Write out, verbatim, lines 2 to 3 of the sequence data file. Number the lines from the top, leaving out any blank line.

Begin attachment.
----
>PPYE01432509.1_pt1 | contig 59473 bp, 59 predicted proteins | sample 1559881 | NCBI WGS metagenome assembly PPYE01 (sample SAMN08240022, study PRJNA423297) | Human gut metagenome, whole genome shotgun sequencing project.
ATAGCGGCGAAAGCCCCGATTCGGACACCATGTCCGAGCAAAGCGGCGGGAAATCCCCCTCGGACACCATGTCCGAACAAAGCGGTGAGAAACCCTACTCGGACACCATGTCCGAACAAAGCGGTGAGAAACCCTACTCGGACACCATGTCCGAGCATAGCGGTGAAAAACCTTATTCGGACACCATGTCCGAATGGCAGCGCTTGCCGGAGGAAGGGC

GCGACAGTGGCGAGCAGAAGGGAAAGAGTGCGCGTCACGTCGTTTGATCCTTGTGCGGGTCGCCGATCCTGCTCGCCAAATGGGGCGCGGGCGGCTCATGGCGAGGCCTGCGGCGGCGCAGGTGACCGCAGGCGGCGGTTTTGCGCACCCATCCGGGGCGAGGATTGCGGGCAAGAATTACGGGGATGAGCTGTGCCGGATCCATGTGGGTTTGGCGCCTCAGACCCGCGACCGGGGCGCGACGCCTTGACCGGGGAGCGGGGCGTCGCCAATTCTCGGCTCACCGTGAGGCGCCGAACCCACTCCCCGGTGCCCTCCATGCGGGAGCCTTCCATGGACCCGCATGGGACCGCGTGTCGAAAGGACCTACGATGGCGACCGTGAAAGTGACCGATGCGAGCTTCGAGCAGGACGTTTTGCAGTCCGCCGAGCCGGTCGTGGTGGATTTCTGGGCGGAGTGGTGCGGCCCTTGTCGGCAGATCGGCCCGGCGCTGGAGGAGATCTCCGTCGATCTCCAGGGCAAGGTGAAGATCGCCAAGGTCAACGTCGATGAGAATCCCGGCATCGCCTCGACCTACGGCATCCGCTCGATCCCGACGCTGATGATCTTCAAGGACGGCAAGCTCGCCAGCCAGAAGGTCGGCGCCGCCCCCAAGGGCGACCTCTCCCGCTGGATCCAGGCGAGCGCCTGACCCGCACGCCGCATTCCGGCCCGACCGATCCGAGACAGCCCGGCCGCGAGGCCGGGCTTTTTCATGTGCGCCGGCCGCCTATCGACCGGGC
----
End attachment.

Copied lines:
ATAGCGGCGAAAGCCCCGATTCGGACACCATGTCCGAGCAAAGCGGCGGGAAATCCCCCTCGGACACCATGTCCGAACAAAGCGGTGAGAAACCCTACTCGGACACCATGTCCGAACAAAGCGGTGAGAAACCCTACTCGGACACCATGTCCGAGCATAGCGGTGAAAAACCTTATTCGGACACCATGTCCGAATGGCAGCGCTTGCCGGAGGAAGGGC

GCGACAGTGGCGAGCAGAAGGGAAAGAGTGCGCGTCACGTCGTTTGATCCTTGTGCGGGTCGCCGATCCTGCTCGCCAAATGGGGCGCGGGCGGCTCATGGCGAGGCCTGCGGCGGCGCAGGTGACCGCAGGCGGCGGTTTTGCGCACCCATCCGGGGCGAGGATTGCGGGCAAGAATTACGGGGATGAGCTGTGCCGGATCCATGTGGGTTTGGCGCCTCAGACCCGCGACCGGGGCGCGACGCCTTGACCGGGGAGCGGGGCGTCGCCAATTCTCGGCTCACCGTGAGGCGCCGAACCCACTCCCCGGTGCCCTCCATGCGGGAGCCTTCCATGGACCCGCATGGGACCGCGTGTCGAAAGGACCTACGATGGCGACCGTGAAAGTGACCGATGCGAGCTTCGAGCAGGACGTTTTGCAGTCCGCCGAGCCGGTCGTGGTGGATTTCTGGGCGGAGTGGTGCGGCCCTTGTCGGCAGATCGGCCCGGCGCTGGAGGAGATCTCCGTCGATCTCCAGGGCAAGGTGAAGATCGCCAAGGTCAACGTCGATGAGAATCCCGGCATCGCCTCGACCTACGGCATCCGCTCGATCCCGACGCTGATGATCTTCAAGGACGGCAAGCTCGCCAGCCAGAAGGTCGGCGCCGCCCCCAAGGGCGACCTCTCCCGCTGGATCCAGGCGAGCGCCTGACCCGCACGCCGCATTCCGGCCCGACCGATCCGAGACAGCCCGGCCGCGAGGCCGGGCTTTTTCATGTGCGCCGGCCGCCTATCGACCGGGC